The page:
Iran Remains Nuclear Ready confirms: U.S. nuke deal to allow Iran 6,000 centrifuges for continued uranium enrichment

Posted at 11:21 am on March 19, 2015
So the rumors last month were true: Six thousand centrifuges will continue to spin, which is supposedly a great victory for the U.S. since it would mean — assuming Iran isn’t covertly operating even more centrifuges under the UN’s nose — that Iran would need a solid year to “break out” and refine enough uranium to power a nuclear bomb. Which means Barack Obama would have a year to prepare and execute a U.S. attack on Iran’s nuclear facilities to stop them.Oh, minor footnote: Barack Obama’s never going to attack Iran’s nuclear facilities. Ever. And both sides understand that.

[Six thousand is] less than the 10,000 such machines Tehran now runs, yet substantially more than the 500 to 1,500 that Washington originally wanted as a ceiling. Only a year ago, U.S. officials floated 4,000 as a possible compromise…
It’s unclear how complete the draft agreement is. Iran’s deeply buried underground enrichment plant remains a problem, officials said, with Washington demanding the facility be repurposed and Tehran insisting it be able to run hundreds of centrifuges there. Iran says it wants to use the machines for scientific research; the Americans fear they could be quickly retooled for enrichment…
Any March framework agreement is unlikely to constrain Iran’s missile program, which the United States believes may ultimately be aimed at creating delivery systems for nuclear warheads. Diplomats say that as the talks move to deadline, the Iranians continue to insist that missile curbs are not up for discussion…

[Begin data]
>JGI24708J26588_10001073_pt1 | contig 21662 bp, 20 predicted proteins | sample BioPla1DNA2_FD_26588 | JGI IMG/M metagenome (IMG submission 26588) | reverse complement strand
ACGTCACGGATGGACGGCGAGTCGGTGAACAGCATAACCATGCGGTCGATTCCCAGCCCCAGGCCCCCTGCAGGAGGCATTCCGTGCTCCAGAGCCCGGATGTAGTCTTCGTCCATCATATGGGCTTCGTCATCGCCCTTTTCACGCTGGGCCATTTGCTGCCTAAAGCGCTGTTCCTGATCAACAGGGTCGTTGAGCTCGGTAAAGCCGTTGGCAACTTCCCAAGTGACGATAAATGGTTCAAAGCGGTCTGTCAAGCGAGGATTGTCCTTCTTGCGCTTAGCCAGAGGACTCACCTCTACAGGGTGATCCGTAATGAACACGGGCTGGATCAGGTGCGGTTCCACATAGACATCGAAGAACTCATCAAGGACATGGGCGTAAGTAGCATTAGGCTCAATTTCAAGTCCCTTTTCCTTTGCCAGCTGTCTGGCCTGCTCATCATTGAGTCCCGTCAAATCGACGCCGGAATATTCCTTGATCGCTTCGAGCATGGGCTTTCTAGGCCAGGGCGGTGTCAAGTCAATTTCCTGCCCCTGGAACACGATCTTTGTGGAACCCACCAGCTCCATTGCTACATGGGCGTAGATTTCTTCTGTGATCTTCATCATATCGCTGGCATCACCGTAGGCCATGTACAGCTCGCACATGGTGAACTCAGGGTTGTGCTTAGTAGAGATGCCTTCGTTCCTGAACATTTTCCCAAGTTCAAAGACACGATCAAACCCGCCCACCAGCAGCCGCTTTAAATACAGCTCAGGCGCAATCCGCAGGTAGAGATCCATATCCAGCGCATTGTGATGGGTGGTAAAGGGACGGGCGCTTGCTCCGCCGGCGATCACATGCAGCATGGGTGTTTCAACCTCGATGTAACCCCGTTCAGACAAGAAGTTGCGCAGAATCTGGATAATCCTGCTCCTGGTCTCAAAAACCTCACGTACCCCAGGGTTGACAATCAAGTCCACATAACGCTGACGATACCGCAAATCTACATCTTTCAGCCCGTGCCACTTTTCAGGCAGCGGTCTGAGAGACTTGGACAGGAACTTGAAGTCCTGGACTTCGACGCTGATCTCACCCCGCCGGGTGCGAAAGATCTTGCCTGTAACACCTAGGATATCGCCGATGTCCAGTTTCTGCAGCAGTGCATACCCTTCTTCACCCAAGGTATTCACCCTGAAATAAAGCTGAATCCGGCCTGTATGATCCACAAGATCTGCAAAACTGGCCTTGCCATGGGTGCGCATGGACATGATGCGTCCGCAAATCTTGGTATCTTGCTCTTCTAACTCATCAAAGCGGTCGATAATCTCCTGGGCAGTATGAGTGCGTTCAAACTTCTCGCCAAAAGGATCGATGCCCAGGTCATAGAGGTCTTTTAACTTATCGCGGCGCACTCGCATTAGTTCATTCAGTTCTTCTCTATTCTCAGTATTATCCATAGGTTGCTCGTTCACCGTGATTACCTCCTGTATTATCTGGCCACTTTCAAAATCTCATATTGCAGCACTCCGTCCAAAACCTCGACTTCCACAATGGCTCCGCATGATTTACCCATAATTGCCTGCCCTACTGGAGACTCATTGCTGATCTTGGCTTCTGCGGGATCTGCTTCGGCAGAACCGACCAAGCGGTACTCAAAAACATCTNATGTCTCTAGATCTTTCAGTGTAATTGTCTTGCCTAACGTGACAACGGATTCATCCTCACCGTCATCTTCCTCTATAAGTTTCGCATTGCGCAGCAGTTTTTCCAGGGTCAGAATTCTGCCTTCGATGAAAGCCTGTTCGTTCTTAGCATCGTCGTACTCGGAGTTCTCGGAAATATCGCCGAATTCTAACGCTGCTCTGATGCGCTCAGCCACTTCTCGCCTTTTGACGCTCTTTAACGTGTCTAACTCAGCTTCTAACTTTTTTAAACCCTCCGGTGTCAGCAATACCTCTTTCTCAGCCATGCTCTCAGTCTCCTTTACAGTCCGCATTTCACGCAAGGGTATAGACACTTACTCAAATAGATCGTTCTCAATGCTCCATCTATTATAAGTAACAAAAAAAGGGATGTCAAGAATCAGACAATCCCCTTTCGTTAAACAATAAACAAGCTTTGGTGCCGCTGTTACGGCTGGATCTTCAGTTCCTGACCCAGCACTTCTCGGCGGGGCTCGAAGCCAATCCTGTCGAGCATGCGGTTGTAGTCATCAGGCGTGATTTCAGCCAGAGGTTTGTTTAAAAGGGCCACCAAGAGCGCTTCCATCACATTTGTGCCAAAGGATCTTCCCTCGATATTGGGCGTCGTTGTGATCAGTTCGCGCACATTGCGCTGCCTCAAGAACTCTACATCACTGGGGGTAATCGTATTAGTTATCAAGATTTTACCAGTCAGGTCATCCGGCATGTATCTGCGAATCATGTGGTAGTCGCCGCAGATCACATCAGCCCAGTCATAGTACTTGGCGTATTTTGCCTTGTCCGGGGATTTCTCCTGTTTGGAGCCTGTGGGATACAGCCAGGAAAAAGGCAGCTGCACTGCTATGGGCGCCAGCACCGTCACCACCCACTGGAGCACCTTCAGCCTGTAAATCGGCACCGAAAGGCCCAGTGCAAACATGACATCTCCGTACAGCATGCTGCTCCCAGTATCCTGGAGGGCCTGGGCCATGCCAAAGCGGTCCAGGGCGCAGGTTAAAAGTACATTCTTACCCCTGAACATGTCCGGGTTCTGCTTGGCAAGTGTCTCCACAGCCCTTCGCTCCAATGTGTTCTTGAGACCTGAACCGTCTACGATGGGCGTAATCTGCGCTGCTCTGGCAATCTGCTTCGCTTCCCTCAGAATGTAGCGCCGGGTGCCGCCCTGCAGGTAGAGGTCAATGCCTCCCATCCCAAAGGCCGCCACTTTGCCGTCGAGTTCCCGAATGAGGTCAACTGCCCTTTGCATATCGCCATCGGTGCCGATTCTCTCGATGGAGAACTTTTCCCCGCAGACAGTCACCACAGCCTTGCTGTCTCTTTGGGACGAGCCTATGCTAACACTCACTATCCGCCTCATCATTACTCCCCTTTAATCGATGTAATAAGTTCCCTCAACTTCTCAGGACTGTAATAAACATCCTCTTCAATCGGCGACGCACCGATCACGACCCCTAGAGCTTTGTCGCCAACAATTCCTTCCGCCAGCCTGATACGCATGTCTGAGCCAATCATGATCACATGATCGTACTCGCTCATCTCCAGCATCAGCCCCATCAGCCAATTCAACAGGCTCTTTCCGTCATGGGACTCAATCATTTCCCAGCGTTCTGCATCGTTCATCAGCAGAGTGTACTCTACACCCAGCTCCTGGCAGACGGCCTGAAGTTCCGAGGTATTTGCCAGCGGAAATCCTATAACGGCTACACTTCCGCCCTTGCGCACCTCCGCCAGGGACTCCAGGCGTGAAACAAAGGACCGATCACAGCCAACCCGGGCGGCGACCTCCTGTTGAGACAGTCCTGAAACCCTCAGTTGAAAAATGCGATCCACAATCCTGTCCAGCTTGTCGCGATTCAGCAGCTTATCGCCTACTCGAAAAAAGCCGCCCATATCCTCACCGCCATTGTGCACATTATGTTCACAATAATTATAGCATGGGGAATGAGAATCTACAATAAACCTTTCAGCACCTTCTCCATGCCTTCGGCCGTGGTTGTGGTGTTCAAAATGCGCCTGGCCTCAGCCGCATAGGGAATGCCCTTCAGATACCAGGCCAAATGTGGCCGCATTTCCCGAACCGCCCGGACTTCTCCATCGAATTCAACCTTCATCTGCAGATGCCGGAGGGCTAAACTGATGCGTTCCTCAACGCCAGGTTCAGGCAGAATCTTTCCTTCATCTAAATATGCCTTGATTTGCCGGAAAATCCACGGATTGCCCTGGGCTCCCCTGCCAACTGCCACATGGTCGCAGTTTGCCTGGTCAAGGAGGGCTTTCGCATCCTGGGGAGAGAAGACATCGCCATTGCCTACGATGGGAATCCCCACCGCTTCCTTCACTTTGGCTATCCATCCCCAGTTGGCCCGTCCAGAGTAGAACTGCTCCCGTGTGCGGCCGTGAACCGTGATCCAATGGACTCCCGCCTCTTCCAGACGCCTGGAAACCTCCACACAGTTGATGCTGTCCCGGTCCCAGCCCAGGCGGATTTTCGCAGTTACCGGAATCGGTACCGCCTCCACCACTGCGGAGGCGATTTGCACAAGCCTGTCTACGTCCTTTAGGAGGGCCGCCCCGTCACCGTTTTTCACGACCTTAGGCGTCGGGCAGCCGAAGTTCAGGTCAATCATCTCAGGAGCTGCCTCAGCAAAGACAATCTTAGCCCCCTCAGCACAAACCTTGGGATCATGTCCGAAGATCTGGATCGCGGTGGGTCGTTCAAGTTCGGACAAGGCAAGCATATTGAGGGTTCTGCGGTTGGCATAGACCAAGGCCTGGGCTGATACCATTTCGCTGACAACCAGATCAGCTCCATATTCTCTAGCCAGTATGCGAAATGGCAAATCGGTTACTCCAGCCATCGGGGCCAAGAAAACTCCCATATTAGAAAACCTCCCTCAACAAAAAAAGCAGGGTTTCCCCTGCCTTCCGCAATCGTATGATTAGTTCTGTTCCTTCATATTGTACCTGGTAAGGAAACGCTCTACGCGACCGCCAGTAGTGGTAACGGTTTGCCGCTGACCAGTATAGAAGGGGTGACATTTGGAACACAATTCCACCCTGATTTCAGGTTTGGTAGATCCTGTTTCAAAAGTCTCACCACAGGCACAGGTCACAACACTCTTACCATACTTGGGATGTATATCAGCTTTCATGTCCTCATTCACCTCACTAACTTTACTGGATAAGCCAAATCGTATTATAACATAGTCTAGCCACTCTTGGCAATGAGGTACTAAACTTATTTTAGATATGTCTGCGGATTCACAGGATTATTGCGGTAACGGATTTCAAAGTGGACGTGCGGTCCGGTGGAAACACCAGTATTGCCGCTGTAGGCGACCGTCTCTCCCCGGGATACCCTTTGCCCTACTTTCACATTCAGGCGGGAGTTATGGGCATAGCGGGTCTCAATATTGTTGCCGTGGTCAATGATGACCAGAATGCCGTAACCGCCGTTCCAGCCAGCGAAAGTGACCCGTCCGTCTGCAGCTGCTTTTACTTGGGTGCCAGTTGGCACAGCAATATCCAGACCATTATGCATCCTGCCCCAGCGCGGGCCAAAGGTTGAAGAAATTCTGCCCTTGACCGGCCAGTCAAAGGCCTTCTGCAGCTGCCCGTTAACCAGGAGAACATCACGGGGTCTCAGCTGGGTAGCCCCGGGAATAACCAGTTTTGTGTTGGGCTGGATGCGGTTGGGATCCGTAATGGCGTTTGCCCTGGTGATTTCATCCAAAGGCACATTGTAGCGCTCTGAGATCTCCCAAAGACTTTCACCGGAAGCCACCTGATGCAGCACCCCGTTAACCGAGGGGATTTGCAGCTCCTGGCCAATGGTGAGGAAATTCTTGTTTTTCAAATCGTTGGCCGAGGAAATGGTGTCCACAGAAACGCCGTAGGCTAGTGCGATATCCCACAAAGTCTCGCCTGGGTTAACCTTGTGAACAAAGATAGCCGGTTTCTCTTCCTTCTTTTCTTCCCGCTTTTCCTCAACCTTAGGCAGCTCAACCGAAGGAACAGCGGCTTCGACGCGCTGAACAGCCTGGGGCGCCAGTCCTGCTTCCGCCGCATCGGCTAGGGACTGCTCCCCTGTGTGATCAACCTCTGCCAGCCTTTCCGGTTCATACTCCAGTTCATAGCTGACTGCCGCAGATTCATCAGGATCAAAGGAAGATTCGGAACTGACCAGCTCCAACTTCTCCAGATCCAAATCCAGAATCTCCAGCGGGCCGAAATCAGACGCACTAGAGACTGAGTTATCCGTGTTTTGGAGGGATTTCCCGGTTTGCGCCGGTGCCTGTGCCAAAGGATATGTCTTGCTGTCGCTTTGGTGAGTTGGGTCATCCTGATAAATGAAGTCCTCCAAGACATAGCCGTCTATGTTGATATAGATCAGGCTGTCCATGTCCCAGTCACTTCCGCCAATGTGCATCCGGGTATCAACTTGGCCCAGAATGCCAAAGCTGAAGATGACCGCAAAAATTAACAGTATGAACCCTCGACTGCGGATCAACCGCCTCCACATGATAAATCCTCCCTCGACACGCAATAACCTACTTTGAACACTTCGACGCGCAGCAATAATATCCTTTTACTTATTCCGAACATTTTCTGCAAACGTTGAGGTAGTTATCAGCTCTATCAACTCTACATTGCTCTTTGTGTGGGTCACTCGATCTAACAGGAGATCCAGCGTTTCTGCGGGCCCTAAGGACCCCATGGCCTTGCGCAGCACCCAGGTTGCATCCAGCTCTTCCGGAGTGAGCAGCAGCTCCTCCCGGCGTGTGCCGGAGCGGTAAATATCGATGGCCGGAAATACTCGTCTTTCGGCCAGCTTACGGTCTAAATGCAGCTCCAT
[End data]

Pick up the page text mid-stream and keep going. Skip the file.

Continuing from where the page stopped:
After the deal expires [in 15-20 years], Iran could theoretically ramp up enrichment to whatever level or volume it wants.

So Iran gets to keep enriching, maybe gets to keep using its heavily fortified Fordow facility, gets to keep perfecting its ICBMs while all of this is happening, and then is free to get crazy with the nuclear cheez whiz in 15 years — and amid all this, a variety of American and international sanctions would be gradually relaxed. In return for all that, the U.S. gets a handful of magic beans. Pet the Gatestone Institute, even the French — the French! — think Obama’s a sucker who’s unwittingly kickstarting a nuclear panic among the Middle East’s Sunni powers. The same guy who’s spent years talking up “nuclear zero” may end up leaving a legacy of Islamic states arming themselves to the teeth with civilization-destroying bombs:

[French Foreign Minister Laurent] Fabius himself, in a meeting last week, made extremely clear his deep distrust (“contempt, really,” one MP says) of both John Kerry and Barack Obama. Another of the group quotes Fabius as saying: “The United States was really ready to sign just about anything with the Iranians,” before explaining that he himself had sent out, mid-February, a number of French ‘counter-proposals’ to the State Department and White House, in order to prevent an agreement too imbalanced in favor of Iran…
French diplomats are no angels, and they haven’t suddenly turned 180 degrees from their usual attitude of reflexive dislike toward Israel. They worry, however, that if Iran gets nuclear weapons, every other local Middle East power will want them. Among their worst nightmares is a situation in which Turkey, Egypt and Saudi Arabia join the Dr. Strangelove club. French diplomats may not like Israel, but they do not believe Israelis would use a nuclear device except in a truly Armageddon situation for Israel. As for Egypt, Saudi Arabia or Turkey going nuclear, however, they see terrifying possibilities: irresponsible leaders, or some ISIS-type terrorist outfit, could actually use them. In other words, even if they would never express it as clearly as that, they see Israelis as “like us,” but others potentially as madmen.